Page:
4. Easy to Spell. When someone hears it, they should have a fairly good idea of how it might be spelled so they can find it online or refer to your company without mangling the name. It does not have to be a real word found in any dictionary and certainly not a correctly spelled word, but if it is a real word, it should not contain more than one spelling mistake. It didn’t stop them from succeeding, but Xtremio had two surprises in its spelling, and to this day I cannot be sure I have typed it correctly. Luckily it was acquired before anyone really searched for it online. Same with Xacct, Pursway, Cvidya, Pipl, Wochit, Moovit and dozens of others that never made it past their A round. In any case, a name should never be a concentrated collection of spelling errors. One misspelling, such as BVP’s Qwilt is perfect, because the misspelling itself becomes memorable. Also be careful with symbols as in CTI2, Optimal+ and Hola!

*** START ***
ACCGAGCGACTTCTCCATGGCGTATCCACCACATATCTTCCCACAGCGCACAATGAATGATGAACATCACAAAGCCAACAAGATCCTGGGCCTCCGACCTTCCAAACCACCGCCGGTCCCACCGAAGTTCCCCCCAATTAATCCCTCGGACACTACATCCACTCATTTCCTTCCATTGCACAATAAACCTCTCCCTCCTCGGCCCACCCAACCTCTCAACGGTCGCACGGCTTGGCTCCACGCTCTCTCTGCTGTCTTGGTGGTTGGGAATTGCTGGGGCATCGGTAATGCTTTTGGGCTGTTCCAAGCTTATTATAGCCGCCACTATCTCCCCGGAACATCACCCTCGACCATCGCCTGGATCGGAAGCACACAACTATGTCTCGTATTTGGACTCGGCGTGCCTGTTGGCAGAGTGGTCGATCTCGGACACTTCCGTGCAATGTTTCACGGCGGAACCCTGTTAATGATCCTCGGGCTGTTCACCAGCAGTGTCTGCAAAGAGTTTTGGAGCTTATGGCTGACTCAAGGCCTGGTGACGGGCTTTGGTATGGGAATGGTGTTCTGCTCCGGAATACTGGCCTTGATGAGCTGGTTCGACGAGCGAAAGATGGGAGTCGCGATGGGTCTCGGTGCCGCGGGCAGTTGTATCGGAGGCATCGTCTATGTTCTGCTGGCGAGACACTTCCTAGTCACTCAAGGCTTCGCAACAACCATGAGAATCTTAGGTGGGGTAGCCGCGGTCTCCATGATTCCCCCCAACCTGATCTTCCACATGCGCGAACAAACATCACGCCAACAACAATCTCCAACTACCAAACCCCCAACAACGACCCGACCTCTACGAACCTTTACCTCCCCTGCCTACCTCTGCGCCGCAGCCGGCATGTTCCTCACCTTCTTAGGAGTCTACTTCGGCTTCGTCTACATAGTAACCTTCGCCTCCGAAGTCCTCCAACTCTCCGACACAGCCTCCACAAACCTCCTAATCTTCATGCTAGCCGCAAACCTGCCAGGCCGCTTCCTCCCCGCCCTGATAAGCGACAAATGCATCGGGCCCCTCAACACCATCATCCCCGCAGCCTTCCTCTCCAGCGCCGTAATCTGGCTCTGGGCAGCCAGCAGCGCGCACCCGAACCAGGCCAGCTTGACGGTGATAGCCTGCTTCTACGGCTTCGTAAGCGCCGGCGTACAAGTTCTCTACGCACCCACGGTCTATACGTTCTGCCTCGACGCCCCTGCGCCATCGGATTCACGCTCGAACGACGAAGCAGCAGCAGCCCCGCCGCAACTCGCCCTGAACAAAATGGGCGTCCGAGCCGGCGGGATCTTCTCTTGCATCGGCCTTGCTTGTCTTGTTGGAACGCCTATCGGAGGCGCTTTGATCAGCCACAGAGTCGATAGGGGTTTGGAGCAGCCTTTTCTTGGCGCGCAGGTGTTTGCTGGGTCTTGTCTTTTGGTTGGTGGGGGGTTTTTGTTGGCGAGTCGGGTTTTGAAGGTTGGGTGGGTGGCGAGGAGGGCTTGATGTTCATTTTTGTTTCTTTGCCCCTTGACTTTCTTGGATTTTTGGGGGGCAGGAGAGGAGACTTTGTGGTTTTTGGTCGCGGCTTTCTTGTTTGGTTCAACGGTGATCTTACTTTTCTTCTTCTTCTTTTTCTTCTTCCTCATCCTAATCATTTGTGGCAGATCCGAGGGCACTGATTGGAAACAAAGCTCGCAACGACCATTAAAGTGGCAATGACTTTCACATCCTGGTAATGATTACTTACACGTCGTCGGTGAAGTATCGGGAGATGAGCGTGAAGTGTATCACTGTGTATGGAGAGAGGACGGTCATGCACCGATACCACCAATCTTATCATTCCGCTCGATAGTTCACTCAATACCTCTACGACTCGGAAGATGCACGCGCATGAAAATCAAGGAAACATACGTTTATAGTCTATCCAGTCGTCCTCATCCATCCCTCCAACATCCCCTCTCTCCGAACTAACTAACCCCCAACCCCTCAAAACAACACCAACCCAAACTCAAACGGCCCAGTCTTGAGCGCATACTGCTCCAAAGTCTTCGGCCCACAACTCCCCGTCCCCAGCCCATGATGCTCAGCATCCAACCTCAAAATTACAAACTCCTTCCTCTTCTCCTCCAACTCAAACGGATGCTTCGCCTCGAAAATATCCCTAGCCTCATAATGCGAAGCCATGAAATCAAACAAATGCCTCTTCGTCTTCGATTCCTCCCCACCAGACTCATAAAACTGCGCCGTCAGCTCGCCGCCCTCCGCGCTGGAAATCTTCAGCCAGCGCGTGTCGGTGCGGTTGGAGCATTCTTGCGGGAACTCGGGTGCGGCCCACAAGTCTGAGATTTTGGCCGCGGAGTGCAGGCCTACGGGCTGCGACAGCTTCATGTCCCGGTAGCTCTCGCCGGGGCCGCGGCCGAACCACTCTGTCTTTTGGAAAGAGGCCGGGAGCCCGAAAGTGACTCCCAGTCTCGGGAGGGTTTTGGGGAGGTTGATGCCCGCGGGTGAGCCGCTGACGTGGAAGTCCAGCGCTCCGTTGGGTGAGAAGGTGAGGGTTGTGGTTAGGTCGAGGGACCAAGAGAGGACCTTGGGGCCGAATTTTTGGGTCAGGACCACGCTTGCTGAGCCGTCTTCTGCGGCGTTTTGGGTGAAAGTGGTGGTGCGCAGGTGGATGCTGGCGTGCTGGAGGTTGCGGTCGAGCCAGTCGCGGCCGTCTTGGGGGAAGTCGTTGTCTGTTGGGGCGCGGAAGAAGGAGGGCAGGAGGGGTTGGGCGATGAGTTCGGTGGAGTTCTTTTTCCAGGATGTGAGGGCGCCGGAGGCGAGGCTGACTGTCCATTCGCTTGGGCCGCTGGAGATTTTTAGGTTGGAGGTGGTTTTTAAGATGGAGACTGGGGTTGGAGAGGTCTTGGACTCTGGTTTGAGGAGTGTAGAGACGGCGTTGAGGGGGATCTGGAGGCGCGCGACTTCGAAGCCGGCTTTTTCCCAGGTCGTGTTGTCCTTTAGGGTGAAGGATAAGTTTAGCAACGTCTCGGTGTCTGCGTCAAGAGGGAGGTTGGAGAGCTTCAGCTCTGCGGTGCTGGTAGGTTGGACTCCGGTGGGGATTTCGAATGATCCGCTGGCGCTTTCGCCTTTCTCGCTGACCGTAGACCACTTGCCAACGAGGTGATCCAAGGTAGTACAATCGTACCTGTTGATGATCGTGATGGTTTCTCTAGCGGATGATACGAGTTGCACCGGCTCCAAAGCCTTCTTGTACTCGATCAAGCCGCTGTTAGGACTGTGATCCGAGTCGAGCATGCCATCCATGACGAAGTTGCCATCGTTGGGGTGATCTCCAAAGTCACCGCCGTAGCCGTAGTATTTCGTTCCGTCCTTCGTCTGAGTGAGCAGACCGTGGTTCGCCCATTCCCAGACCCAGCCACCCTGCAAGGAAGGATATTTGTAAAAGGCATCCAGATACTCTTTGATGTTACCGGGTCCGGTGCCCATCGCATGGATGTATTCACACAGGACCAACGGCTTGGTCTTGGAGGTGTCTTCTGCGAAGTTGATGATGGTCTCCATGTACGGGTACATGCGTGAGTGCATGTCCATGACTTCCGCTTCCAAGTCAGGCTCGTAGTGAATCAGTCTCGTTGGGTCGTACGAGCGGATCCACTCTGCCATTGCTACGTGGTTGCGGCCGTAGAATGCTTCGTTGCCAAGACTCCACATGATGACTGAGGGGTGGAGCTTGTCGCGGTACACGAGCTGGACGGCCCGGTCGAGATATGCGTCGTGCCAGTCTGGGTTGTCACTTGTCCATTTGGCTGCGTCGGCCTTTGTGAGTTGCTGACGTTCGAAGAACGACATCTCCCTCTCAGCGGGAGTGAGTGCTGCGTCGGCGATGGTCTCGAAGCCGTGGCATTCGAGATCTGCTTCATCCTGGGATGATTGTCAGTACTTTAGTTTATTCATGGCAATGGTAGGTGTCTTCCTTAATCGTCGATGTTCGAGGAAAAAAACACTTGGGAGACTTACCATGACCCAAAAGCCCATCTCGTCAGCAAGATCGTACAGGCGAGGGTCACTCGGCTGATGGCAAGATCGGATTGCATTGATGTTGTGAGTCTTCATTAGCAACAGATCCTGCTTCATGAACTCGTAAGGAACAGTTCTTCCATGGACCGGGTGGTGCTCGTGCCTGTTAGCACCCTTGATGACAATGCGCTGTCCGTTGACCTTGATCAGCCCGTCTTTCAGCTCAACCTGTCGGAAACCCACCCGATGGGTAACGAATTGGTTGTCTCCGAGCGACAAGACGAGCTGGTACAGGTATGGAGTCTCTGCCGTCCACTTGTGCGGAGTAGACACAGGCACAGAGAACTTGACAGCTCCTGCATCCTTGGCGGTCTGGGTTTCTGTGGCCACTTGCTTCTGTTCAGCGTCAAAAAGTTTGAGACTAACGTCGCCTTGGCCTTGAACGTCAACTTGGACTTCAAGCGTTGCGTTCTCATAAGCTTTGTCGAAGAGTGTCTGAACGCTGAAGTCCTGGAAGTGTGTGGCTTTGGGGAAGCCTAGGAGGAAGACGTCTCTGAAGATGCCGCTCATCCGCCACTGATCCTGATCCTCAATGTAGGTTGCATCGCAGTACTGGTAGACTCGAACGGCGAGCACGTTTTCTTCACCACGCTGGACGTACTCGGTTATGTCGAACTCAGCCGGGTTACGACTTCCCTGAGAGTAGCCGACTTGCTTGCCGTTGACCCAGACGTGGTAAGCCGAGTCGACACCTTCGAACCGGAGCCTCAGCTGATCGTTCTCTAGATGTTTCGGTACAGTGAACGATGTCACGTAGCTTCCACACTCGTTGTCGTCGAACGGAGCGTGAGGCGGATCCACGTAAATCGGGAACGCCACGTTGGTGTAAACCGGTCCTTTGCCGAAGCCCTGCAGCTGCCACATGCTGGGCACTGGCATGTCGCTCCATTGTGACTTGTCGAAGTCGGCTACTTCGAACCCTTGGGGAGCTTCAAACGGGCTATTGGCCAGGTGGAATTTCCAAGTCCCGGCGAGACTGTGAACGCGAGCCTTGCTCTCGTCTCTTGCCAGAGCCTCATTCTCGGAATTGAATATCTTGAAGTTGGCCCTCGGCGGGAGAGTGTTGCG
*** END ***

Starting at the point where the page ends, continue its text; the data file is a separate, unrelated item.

5. Easily Pronounceable. There are names that when spelled leave the reader struggling to know how to pronounce it. In particular, it must be pronounceable when read by a native English speaker. Arbe Robotics will be pronounced like the fast food restaurant, Arby’s. More importantly, you can’t expect the average person to know how to pronounce horribly misspelled words or even some acronyms. XIV got away with this and it was pretty cool, but I think Shieldiot (shee-idiot), SEOxperts, IPlight (i-plight) and Analoc had to correct people more than once.


6. Avoid Medicinal Names . Although it’s tempting, the name shouldn’t sound like something you could find in the pharmacy or biological weapon unless that’s what you are developing. The letter ‘X’ is quite tricky in this respect. Consider Mellanox (too close to Maalox), Appoxee (for eradicating smallpox?), Vexigo (to relieve stress?), Xoreax (use gloves), Oxitone (for clearer skin), Thorium (sounds lethal), and SysAid (anti-bacterial cream?).